The northernmost atoll in the Line Islands Archipelago halfway between Hawaii and American Samoa is Palmyra Atoll. Palmyra is a National Wildlife Refuge administered by the U.S. Fish and Wildlife Services in the Department of Interior as transferred from the Office of Insular Affairs to the U.S. Fish and Wildlife Service on January 18, 2001. The executive, legislative and judicial authority over certain excluded areas of Palmyra Atoll as detailed below remain with the Deputy Assistant Secretary of the Interior for Insular Affairs.
The following historical timeline of Palmyra is provided for informational purposes only. For more information on Palmyra, you may refer to the U.S. Fish and Wildlife website.
The atoll received its name from the American vessel Palmyra under the command of Captain Sawle, who sought shelter there on November 7, 1802. On February 26, 1862, His Majesty, Kamehameha IV (1834-1863), Fourth King of Hawaii (1854-1863), issued a commission to Captain Zenas Bent and Mr. Johnson B. Wilkinson, both Hawaiian citizens, to sail to Palmyra and to take possession of the atoll in the king's name.
On April 15, 1862, Captain Bent and Mr. Wilkinson landed in Palmyra and took formal possession of the atoll in accordance with the royal commission.
Captain Bent sold his rights to Palmyra to Mr. Wilkinson on December 24, 1862. This deed was recorded in 1885 in the Royal Registry of Conveyances in Honolulu. It conveyed all of the captain's:
"right, title and interest in and to all the property of whatever description now lying or situated on Palmyra Island (sic) in the Pacific Ocean, which island (sic) by a proclamation of His Majesty, Kamehameha IV, at present belongs to the Hawaiian Kingdom, and also all my right, title and interest in and to any partnership property that I may have an interest in as co-partner with the said Johnson Wilkinson."
After Mr. Wilkinson's death on June 25, 1866, in New Zealand, the captain's and Mr. Wilkinson's rights passed to Kalama (Mrs. Johnson B.) Wilkinson through Mr. Wilkinson’s will, which was proved and registered in New Zealand and was later admitted to probate in Hawaii in 1898. United States v. Fullard-Leo, 331 U.S. 256, 277-78 (1947). After Mrs. Wilkinson's death in 1885, two of her three heirs transferred all their rights, titles and interests in Palmyra to a Mr. Wilcox, who conveyed the same to the Pacific Navigation Company, which sent a married couple to live in Palmyra September1885 - August 1886.
By a series of four conveyances between 1888 and 1911 the Pacific Navigation Company's interests were transferred to the Honorable Henry Ernest Cooper Sr. of Honolulu.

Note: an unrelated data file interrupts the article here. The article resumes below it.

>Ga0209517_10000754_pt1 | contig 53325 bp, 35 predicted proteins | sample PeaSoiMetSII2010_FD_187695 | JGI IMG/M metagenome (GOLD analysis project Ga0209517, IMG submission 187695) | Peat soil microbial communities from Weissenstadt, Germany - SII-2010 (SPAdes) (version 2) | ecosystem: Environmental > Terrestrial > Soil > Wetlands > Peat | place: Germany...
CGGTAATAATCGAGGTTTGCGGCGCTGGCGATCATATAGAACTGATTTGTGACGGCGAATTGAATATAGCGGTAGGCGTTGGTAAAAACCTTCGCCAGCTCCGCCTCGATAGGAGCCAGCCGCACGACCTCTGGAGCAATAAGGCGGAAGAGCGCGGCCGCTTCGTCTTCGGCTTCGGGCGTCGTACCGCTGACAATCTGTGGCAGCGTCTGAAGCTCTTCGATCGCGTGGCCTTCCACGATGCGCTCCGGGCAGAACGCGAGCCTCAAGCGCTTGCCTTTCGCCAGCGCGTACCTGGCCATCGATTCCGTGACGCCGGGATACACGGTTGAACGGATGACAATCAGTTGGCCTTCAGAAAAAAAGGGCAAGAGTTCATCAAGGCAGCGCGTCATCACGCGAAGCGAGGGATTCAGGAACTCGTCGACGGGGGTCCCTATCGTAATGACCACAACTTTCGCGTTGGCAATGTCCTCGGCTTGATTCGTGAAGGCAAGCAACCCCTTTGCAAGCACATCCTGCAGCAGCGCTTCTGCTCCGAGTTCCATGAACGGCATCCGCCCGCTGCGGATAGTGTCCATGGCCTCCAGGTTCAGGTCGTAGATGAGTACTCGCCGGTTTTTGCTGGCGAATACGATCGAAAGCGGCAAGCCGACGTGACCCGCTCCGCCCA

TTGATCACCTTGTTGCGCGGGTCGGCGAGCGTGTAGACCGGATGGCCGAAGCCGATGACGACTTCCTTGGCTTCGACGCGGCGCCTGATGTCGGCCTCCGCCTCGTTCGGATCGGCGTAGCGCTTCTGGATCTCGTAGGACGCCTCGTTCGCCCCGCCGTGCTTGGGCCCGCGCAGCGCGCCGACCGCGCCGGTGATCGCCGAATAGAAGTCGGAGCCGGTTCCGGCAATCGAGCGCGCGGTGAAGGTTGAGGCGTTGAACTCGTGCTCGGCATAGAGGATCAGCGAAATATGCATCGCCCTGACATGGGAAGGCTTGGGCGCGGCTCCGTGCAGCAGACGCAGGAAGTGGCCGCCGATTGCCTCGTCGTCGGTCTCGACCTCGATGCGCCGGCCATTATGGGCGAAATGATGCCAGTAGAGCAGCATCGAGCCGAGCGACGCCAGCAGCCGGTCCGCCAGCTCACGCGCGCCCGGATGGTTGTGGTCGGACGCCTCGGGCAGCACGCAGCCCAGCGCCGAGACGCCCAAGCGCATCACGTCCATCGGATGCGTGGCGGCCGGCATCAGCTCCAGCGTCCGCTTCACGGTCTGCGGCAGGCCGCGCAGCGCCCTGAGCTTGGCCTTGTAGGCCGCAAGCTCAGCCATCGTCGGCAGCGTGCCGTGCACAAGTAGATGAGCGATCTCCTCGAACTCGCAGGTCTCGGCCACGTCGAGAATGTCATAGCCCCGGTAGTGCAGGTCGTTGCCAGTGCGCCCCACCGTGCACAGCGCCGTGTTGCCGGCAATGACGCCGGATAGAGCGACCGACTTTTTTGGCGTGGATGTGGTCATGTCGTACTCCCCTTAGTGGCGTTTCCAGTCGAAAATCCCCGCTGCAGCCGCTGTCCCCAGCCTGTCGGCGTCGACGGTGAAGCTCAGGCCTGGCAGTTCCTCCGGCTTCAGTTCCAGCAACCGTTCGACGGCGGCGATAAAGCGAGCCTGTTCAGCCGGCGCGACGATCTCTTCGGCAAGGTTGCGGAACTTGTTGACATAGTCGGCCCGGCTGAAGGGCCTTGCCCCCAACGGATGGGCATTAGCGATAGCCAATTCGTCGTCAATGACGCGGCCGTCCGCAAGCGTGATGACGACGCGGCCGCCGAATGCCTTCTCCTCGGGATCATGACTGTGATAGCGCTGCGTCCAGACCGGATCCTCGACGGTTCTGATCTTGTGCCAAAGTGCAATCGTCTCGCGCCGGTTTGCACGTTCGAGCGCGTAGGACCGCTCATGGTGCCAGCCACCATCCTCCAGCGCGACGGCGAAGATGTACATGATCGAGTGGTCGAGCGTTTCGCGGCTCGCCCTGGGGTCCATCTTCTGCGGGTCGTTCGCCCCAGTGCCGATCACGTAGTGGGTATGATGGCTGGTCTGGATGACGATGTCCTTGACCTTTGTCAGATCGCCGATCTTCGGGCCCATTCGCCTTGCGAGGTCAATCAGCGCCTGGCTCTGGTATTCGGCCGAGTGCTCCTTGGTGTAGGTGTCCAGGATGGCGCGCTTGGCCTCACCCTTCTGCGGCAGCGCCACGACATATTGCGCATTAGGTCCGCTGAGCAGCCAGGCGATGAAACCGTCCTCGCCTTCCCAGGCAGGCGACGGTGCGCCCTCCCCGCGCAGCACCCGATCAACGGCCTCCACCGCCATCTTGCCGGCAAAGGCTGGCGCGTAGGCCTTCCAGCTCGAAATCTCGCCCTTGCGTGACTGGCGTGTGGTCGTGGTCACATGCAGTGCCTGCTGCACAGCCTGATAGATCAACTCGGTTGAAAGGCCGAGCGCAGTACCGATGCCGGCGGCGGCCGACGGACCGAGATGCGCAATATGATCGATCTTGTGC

In 1892 the Annexation Club, a small group in Honolulu interested in Hawaii's annexation to the United States, if no other measure served, held its meetings privately in the offices of Lorrin A. Thurston, Esq. The thought of such a group had originated with Judge Cooper. Long an ardent supporter of independence for Hawaii, Mr. Thurston had been forced to agree with Judge Cooper that it was wise not to promote annexation but to be ready to act if Her Majesty, Liliuokalani (1839-1917), Queen Regnant of Hawaii (1891-1993), acted, in the group's estimation, ultra vires.
Judge Cooper served Saturday-Tuesday, January 14-17, 1893, as the Chairman of the Committee of Safety during the Hawaiian Revolution. On the morning of Sunday, January 15, 1893, the Committee of Safety met and decided to call a mass meeting on Monday, January 16, to ask to confirm the appointment of the Committee of Safety and to authorize it to take whatever measures it might consider necessary to protect the public interest.
The mass meeting held in the Honolulu Armory on Monday, January 16, was very large, enthusiastic and harmonious. The Committee of Safety, selected on Saturday, January 14, from the membership of the Annexation Club, was confirmed, including Judge Cooper's chairmanship, and given power to "further devise such ways and means as might be necessary to secure the permanent maintenance of law and order and the protection of life, liberty and property in Hawaii." On Monday afternoon the Committee, realizing that the community was in a state of unrest, requested the then American Minister to Hawaii, the Honorable John L. Stevens, to land a force from the U.S.S. Boston, then in the harbor. The Minister acceded to this request, and a body of sailors and marines came ashore late Monday afternoon. This force sent a guard to the American legation and found camping ground about where the present Federal Building in Honolulu now stands.
The Committee of Safety next met on Monday evening, January 16, to consider the organization of a new government. Some sixty citizens attended.
Mrs. Wilkinson's third heir transferred his rights in Palmyra to a Mr. Ringer, whose children in turn transferred their rights in Palmyra to Judge Cooper in 1912. Mr. Ringer's widow sold all her rights, titles and interests in Palmyra to Maui and Clarke in 1912. Judge Cooper petitioned the Hawaii Land Court in 1912 to confirm his title. Maui and Clarke contested the petition and claimed to own Mrs. Ringer's dower interest in an undivided one-third of the atoll. Through the Attorney General of Hawaii, the Land Court decreed that Judge Cooper was the owner in fee simple subject to Mrs. Ringer's dower interest held by Maui and Clarke. United States v. Fullard-Leo, 331 U.S. 256, 278 (1947). Judge Cooper made short visits to Palmyra in 1913 and 1914 for two to three weeks and built a house there in 1913. The judge's house collapsed by 1938. United States v. Fullard-Leo, 331 U.S. 256, 280 and 283 (1947).